IDEAS home Printed from https://ideas.repec.org/a/bla/jfinan/v64y2009i6p2807-2849.html
   My bibliography  Save this article

Exponential Growth Bias and Household Finance

Author

Listed:
  • VICTOR STANGO
  • JONATHAN ZINMAN

Abstract

Exponential growth bias is the pervasive tendency to linearize exponential functions when assessing them intuitively. We show that exponential growth bias can explain two stylized facts in household finance: the tendency to underestimate an interest rate given other loan terms, and the tendency to underestimate a future value given other investment terms. Bias matters empirically: More-biased households borrow more, save less, favor shorter maturities, and use and benefit more from financial advice, conditional on a rich set of household characteristics. There is little evidence that our measure of exponential growth bias merely proxies for broader financial sophistication. Copyright (c) 2009 the American Finance Association.

Suggested Citation

  • Victor Stango & Jonathan Zinman, 2009. "Exponential Growth Bias and Household Finance," Journal of Finance, American Finance Association, vol. 64(6), pages 2807-2849, December.
  • Handle: RePEc:bla:jfinan:v:64:y:2009:i:6:p:2807-2849
    as

    Download full text from publisher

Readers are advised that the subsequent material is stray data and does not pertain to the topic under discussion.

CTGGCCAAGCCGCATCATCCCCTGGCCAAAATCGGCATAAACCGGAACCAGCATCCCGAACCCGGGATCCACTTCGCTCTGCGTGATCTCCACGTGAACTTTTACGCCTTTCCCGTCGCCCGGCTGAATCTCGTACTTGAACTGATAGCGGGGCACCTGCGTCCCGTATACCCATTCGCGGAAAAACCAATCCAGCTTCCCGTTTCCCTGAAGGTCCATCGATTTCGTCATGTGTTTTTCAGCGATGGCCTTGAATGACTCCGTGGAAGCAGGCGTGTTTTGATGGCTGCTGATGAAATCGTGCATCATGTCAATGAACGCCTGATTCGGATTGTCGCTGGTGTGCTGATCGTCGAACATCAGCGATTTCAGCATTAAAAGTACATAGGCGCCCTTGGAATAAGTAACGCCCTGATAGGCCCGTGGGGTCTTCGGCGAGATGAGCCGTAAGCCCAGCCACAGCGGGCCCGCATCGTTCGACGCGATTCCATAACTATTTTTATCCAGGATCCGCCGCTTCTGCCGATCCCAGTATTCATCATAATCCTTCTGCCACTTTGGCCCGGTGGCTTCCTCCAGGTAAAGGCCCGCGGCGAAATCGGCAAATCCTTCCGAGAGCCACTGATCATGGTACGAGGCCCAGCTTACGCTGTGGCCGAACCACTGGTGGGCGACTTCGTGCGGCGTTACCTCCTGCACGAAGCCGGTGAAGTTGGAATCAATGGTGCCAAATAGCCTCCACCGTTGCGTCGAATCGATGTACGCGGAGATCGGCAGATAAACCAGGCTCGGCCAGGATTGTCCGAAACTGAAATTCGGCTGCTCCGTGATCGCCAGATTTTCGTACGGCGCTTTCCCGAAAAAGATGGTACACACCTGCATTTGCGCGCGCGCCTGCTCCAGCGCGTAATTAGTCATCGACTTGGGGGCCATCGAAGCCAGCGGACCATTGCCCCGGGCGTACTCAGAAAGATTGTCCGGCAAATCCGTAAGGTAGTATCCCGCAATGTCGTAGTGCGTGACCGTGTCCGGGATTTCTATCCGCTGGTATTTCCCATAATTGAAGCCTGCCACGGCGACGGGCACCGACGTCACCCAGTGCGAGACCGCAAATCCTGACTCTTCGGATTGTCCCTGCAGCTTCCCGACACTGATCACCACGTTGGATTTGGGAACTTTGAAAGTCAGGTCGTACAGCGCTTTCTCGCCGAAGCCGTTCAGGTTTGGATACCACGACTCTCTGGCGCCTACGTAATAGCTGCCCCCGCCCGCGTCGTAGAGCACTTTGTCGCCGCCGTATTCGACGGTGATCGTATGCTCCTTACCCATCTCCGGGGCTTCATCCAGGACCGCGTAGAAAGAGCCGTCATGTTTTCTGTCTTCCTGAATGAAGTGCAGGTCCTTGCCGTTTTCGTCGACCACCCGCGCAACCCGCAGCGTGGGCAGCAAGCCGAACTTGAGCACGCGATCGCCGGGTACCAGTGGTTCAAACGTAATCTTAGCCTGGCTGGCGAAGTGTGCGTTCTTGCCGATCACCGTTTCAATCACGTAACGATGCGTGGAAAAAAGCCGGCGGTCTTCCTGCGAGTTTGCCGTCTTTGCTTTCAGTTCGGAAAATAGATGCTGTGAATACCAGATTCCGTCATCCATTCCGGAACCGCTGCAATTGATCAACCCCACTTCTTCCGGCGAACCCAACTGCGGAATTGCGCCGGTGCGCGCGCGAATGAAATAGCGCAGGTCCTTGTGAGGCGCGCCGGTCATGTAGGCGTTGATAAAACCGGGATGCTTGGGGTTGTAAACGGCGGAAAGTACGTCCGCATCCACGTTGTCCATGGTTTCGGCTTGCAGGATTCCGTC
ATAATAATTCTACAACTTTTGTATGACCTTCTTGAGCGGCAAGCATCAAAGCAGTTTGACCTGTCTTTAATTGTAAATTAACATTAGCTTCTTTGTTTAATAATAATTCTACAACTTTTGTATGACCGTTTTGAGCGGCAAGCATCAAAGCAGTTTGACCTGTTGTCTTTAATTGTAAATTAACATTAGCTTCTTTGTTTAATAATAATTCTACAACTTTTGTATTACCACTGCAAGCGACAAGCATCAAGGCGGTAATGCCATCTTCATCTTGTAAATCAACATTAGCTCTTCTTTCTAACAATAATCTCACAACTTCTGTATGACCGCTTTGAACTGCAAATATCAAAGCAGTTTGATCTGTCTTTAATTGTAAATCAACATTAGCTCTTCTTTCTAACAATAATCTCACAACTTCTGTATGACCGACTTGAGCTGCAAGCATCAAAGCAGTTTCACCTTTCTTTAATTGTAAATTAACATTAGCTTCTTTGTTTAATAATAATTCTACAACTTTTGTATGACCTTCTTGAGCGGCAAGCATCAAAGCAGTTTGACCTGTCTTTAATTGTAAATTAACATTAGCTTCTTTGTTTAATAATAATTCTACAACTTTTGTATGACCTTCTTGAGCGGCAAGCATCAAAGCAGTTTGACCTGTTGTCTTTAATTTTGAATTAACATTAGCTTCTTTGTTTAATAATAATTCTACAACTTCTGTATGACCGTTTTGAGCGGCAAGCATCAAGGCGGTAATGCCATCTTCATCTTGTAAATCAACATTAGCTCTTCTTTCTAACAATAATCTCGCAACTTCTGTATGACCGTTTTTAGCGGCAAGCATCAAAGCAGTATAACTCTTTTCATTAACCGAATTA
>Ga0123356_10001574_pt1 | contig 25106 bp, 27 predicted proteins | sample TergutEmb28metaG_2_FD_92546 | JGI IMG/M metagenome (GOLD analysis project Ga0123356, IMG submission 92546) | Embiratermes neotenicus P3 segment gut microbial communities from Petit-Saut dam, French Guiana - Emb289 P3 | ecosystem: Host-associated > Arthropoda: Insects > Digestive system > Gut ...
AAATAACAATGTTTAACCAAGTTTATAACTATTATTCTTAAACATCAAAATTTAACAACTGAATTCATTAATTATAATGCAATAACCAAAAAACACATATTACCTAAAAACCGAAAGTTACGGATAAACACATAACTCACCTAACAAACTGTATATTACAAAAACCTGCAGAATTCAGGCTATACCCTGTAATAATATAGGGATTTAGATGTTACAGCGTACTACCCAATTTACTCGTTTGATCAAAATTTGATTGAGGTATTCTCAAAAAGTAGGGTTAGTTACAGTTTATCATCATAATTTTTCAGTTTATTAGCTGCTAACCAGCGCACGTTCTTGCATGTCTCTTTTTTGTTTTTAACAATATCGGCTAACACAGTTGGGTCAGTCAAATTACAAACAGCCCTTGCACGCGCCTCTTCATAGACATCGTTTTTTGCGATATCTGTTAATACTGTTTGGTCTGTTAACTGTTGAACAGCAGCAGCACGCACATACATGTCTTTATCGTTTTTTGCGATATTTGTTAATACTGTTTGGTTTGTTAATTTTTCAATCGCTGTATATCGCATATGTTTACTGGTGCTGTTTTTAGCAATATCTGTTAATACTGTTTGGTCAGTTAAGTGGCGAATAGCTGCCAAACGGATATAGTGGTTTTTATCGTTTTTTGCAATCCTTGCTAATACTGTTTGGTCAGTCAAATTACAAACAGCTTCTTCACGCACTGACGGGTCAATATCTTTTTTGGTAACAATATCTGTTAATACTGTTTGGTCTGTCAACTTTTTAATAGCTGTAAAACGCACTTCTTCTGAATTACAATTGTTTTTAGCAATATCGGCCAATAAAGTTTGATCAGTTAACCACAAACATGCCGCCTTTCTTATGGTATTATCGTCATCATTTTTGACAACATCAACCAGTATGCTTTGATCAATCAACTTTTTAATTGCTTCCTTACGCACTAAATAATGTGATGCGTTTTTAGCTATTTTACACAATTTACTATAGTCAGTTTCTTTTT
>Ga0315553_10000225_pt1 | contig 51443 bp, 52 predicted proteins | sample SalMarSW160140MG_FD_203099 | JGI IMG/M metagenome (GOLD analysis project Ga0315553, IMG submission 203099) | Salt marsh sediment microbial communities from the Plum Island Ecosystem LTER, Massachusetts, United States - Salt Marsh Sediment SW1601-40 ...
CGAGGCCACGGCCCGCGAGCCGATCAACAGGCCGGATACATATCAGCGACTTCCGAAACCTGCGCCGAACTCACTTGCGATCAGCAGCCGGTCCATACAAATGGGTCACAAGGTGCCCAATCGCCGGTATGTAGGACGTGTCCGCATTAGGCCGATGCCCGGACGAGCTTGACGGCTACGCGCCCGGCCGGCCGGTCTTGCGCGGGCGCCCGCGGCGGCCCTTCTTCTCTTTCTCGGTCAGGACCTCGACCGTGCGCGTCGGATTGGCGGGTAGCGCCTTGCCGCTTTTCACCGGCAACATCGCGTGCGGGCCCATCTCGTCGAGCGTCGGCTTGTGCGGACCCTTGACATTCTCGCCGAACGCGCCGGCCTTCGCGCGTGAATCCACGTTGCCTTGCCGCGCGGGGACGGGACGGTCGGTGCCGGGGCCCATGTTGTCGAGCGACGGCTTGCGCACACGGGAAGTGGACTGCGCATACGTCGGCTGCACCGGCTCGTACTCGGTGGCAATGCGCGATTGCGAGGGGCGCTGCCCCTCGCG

File URL: http://www.blackwell-synergy.com/doi/abs/10.1111/j.1540-6261.2009.01518.x
    File Function: link to full text
    Download Restriction: Access to full text is restricted to subscribers.

    As the access to this document is restricted, you may want to search for a different version of it.

    More about this item

    Statistics

    Access and download statistics

    Corrections

    All material on this site has been provided by the respective publishers and authors. You can help correct errors and omissions. When requesting a correction, please mention this item's handle: RePEc:bla:jfinan:v:64:y:2009:i:6:p:2807-2849. See general information about how to correct material in RePEc.

    For technical questions regarding this item, or to correct its authors, title, abstract, bibliographic or download information, contact: (Wiley-Blackwell Digital Licensing) or (Christopher F. Baum). General contact details of provider: http://edirc.repec.org/data/afaaaea.html .

    If you have authored this item and are not yet registered with RePEc, we encourage you to do it here. This allows to link your profile to this item. It also allows you to accept potential citations to this item that we are uncertain about.

    We have no references for this item. You can help adding them by using this form .

    If you know of missing items citing this one, you can help us creating those links by adding the relevant references in the same way as above, for each refering item. If you are a registered author of this item, you may also want to check the "citations" tab in your RePEc Author Service profile, as there may be some citations waiting for confirmation.

    Please note that corrections may take a couple of weeks to filter through the various RePEc services.

    IDEAS is a RePEc service hosted by the Research Division of the Federal Reserve Bank of St. Louis . RePEc uses bibliographic data supplied by the respective publishers.